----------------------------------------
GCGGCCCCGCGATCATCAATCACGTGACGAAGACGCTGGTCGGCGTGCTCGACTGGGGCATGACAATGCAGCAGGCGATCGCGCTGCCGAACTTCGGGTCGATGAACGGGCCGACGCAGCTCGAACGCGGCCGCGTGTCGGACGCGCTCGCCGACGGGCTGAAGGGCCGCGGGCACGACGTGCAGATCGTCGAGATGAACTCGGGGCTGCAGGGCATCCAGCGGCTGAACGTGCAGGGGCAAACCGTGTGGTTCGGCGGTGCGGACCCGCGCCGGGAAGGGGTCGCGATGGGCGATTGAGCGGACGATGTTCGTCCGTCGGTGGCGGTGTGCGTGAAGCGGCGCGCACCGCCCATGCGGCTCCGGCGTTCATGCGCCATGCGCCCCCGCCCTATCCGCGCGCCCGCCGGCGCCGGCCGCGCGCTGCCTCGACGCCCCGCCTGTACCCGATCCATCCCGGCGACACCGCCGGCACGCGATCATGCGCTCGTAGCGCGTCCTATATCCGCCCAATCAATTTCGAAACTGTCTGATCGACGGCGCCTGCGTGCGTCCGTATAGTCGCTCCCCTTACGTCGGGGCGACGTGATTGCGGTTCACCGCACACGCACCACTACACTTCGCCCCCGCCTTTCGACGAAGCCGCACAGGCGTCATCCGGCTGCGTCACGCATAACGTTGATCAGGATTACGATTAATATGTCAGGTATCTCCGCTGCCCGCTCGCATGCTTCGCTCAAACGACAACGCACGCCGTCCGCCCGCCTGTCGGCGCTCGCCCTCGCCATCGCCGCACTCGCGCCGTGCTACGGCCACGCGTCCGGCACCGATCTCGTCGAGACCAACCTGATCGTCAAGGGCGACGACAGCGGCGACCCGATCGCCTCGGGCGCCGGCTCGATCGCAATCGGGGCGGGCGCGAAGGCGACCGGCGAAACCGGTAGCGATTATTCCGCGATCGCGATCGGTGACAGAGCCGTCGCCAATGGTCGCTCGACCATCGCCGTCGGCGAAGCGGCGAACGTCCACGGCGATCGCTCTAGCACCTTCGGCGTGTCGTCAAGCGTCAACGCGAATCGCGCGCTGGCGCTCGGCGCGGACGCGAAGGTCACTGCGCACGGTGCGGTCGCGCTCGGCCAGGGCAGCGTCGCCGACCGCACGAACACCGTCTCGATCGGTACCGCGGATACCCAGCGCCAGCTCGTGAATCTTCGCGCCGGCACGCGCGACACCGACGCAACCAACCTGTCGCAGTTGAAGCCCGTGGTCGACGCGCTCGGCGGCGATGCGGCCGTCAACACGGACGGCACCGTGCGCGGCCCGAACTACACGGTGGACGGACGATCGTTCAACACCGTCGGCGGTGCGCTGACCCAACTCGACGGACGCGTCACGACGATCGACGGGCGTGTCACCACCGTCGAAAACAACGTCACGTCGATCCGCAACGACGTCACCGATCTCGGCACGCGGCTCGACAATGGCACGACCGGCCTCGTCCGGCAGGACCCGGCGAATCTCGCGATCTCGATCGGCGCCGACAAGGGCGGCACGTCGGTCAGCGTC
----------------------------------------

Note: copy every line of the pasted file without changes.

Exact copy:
GCGGCCCCGCGATCATCAATCACGTGACGAAGACGCTGGTCGGCGTGCTCGACTGGGGCATGACAATGCAGCAGGCGATCGCGCTGCCGAACTTCGGGTCGATGAACGGGCCGACGCAGCTCGAACGCGGCCGCGTGTCGGACGCGCTCGCCGACGGGCTGAAGGGCCGCGGGCACGACGTGCAGATCGTCGAGATGAACTCGGGGCTGCAGGGCATCCAGCGGCTGAACGTGCAGGGGCAAACCGTGTGGTTCGGCGGTGCGGACCCGCGCCGGGAAGGGGTCGCGATGGGCGATTGAGCGGACGATGTTCGTCCGTCGGTGGCGGTGTGCGTGAAGCGGCGCGCACCGCCCATGCGGCTCCGGCGTTCATGCGCCATGCGCCCCCGCCCTATCCGCGCGCCCGCCGGCGCCGGCCGCGCGCTGCCTCGACGCCCCGCCTGTACCCGATCCATCCCGGCGACACCGCCGGCACGCGATCATGCGCTCGTAGCGCGTCCTATATCCGCCCAATCAATTTCGAAACTGTCTGATCGACGGCGCCTGCGTGCGTCCGTATAGTCGCTCCCCTTACGTCGGGGCGACGTGATTGCGGTTCACCGCACACGCACCACTACACTTCGCCCCCGCCTTTCGACGAAGCCGCACAGGCGTCATCCGGCTGCGTCACGCATAACGTTGATCAGGATTACGATTAATATGTCAGGTATCTCCGCTGCCCGCTCGCATGCTTCGCTCAAACGACAACGCACGCCGTCCGCCCGCCTGTCGGCGCTCGCCCTCGCCATCGCCGCACTCGCGCCGTGCTACGGCCACGCGTCCGGCACCGATCTCGTCGAGACCAACCTGATCGTCAAGGGCGACGACAGCGGCGACCCGATCGCCTCGGGCGCCGGCTCGATCGCAATCGGGGCGGGCGCGAAGGCGACCGGCGAAACCGGTAGCGATTATTCCGCGATCGCGATCGGTGACAGAGCCGTCGCCAATGGTCGCTCGACCATCGCCGTCGGCGAAGCGGCGAACGTCCACGGCGATCGCTCTAGCACCTTCGGCGTGTCGTCAAGCGTCAACGCGAATCGCGCGCTGGCGCTCGGCGCGGACGCGAAGGTCACTGCGCACGGTGCGGTCGCGCTCGGCCAGGGCAGCGTCGCCGACCGCACGAACACCGTCTCGATCGGTACCGCGGATACCCAGCGCCAGCTCGTGAATCTTCGCGCCGGCACGCGCGACACCGACGCAACCAACCTGTCGCAGTTGAAGCCCGTGGTCGACGCGCTCGGCGGCGATGCGGCCGTCAACACGGACGGCACCGTGCGCGGCCCGAACTACACGGTGGACGGACGATCGTTCAACACCGTCGGCGGTGCGCTGACCCAACTCGACGGACGCGTCACGACGATCGACGGGCGTGTCACCACCGTCGAAAACAACGTCACGTCGATCCGCAACGACGTCACCGATCTCGGCACGCGGCTCGACAATGGCACGACCGGCCTCGTCCGGCAGGACCCGGCGAATCTCGCGATCTCGATCGGCGCCGACAAGGGCGGCACGTCGGTCAGCGTC